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My 3 y/o dresses and feeds herself so I don't get the not helping thing either. I think the natural consequences of not being dressed for school when it's time to leave means that you have to go in whatever you're wearing. But 5 seems a bit young for that, like at that age they can't understand that it will be embarrassing until it's too late. Maybe I'm wrong, my 3 y/o is my oldest.
 

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As a psychologist, let me just say that it's often the case that people garble our advice or twist it so it sounds more like what they wanted to hear. So I personally wouldn't get excited about this unless I heard it directly from the psychologist myself.
 

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Rivka, I agree that your assumption of a misunderstanding makes sense, except for the note to the school saying the child should stay in his underwear all day.<br><br>
That's a little harder to explain away.
 

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<div>Originally Posted by <strong>Rivka5</strong> <a href="/community/forum/post/9874725"><img alt="View Post" class="inlineimg" src="/community/img/forum/go_quote.gif" style="border:0px solid;"></a></div>
<div style="font-style:italic;">it's often the case that people garble our advice or twist it so it sounds more like what they wanted to hear. So I personally wouldn't get excited about this unless I heard it directly from the psychologist myself.</div>
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I agree. In so many things it is about the tone. And, really it doesn't have anything to do with you - does it? It might be good to stay out of it and dedicate your energy more to things that really affect you directly.
 

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<table border="0" cellpadding="6" cellspacing="0" width="99%"><tr><td class="alt2" style="border:1px inset;">Would you say something to her about how thoroughly this psychologists' advice flies in the face of reason and how traumatizing it might be to her son?</td>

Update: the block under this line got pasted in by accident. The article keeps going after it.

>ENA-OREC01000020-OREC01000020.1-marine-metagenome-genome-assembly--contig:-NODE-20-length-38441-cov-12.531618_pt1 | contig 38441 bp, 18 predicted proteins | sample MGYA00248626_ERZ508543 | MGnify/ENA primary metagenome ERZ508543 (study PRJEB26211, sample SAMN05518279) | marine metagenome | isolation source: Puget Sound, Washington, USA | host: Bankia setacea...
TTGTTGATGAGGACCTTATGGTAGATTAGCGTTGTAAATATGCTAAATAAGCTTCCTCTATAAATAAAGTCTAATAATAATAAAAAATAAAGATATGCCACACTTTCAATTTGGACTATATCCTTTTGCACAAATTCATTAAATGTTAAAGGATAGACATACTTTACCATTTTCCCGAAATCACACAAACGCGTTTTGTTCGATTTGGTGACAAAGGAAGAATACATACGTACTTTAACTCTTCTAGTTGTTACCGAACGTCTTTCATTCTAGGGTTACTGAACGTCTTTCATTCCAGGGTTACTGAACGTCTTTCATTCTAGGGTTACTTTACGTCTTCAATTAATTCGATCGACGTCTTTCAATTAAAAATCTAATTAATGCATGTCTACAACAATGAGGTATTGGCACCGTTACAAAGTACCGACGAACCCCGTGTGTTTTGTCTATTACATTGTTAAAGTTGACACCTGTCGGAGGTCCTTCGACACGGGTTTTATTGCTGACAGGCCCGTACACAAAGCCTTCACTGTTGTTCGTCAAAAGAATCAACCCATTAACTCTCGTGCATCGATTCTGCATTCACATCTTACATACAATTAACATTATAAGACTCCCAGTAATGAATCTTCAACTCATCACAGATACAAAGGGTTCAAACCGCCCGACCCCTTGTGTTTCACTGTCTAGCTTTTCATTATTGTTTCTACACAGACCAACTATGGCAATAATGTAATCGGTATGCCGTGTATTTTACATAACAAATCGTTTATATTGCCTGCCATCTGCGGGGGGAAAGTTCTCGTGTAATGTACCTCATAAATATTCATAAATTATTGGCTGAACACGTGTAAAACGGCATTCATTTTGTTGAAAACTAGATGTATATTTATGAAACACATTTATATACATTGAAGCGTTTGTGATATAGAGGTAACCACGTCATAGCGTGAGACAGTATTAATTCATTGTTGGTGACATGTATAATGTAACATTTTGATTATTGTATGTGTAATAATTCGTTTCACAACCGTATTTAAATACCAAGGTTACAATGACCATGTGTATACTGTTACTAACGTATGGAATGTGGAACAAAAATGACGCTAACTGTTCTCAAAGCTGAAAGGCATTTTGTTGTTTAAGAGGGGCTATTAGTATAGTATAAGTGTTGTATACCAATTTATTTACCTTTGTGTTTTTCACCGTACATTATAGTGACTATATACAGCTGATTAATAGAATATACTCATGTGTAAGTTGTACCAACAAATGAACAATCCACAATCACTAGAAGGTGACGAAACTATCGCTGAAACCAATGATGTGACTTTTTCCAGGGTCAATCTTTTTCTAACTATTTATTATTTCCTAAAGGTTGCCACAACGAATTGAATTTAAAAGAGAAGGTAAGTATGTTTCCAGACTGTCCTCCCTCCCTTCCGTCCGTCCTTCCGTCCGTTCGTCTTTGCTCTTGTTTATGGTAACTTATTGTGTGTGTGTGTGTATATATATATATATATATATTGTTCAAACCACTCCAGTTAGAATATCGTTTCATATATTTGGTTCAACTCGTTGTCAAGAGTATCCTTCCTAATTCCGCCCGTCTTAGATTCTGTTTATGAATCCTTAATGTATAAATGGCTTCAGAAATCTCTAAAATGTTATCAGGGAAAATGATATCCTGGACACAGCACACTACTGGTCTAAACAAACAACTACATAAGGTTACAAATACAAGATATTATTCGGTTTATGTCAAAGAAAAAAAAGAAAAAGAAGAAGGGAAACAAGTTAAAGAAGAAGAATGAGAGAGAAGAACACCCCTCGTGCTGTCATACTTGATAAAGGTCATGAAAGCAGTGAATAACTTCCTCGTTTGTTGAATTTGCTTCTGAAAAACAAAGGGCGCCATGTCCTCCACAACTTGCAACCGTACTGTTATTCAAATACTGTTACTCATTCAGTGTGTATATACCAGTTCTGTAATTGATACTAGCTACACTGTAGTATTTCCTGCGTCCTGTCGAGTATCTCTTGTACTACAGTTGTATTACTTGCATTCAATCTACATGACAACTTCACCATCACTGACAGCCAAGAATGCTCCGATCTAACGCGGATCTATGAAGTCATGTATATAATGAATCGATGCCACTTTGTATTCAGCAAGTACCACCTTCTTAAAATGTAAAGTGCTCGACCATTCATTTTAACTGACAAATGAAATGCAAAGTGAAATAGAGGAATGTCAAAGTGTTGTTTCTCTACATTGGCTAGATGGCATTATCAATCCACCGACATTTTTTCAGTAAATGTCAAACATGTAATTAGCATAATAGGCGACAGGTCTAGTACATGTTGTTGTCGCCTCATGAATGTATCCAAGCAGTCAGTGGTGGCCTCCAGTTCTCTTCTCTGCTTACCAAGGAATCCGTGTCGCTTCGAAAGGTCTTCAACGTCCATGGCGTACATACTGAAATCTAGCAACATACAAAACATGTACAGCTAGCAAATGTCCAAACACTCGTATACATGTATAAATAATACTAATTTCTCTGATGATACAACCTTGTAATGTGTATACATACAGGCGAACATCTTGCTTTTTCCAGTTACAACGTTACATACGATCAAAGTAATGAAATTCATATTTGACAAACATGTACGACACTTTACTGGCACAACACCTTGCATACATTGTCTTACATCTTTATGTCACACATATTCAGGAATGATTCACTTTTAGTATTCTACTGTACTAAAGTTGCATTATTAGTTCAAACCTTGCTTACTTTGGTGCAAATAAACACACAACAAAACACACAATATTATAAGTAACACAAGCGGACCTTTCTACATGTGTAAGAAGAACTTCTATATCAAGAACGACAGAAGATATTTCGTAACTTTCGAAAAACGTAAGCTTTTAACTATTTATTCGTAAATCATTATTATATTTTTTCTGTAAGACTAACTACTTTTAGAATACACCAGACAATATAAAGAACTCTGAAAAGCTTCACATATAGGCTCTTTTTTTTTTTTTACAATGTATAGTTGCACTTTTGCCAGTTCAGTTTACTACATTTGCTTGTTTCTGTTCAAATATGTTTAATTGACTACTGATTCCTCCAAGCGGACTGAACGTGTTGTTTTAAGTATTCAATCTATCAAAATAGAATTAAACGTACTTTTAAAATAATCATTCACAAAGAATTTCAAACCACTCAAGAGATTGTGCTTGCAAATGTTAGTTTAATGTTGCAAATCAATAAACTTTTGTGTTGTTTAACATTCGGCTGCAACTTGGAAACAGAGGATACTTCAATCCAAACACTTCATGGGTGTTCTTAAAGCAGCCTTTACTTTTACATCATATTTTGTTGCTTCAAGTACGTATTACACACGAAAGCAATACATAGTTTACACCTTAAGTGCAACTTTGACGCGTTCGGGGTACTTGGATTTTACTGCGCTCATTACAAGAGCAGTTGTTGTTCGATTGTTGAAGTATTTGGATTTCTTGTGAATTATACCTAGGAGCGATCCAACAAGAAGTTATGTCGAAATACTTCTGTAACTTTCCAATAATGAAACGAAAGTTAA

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Absolutely.
 

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<div>Originally Posted by <strong>Rivka5</strong> <a href="/community/forum/post/9874725"><img alt="View Post" class="inlineimg" src="/community/img/forum/go_quote.gif" style="border:0px solid;"></a></div>
<div style="font-style:italic;">As a psychologist, let me just say that it's often the case that people garble our advice or twist it so it sounds more like what they wanted to hear. So I personally wouldn't get excited about this unless I heard it directly from the psychologist myself.</div>
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I am also a therapist and this was my thought exactly. Did you see the note? I can't imagine why a psychologist would even think it necessary to go that far...if she thought such a note was necessary, I would imagine she'd suggest the parent write it.<br><br>
Another thing is that a therapist can only respond to what is being presented to her by the parent (other than what she sees in the office). So if you're friend is adjusting things a bit or exaggerating (or not telling the psychologist that she actually swears around her 5yo), then the psychologist can only go by the report she is given.<br><br>
Sometimes when parents are convinced all problems in the family stem from their children, it is very difficult to change that mindset. I get the sneaking suspicion that this mama might present things this way to the therapist which can be quite tricky.
 

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<div>Originally Posted by <strong>swampangel</strong> <a href="/community/forum/post/9876214"><img alt="View Post" class="inlineimg" src="/community/img/forum/go_quote.gif" style="border:0px solid;"></a></div>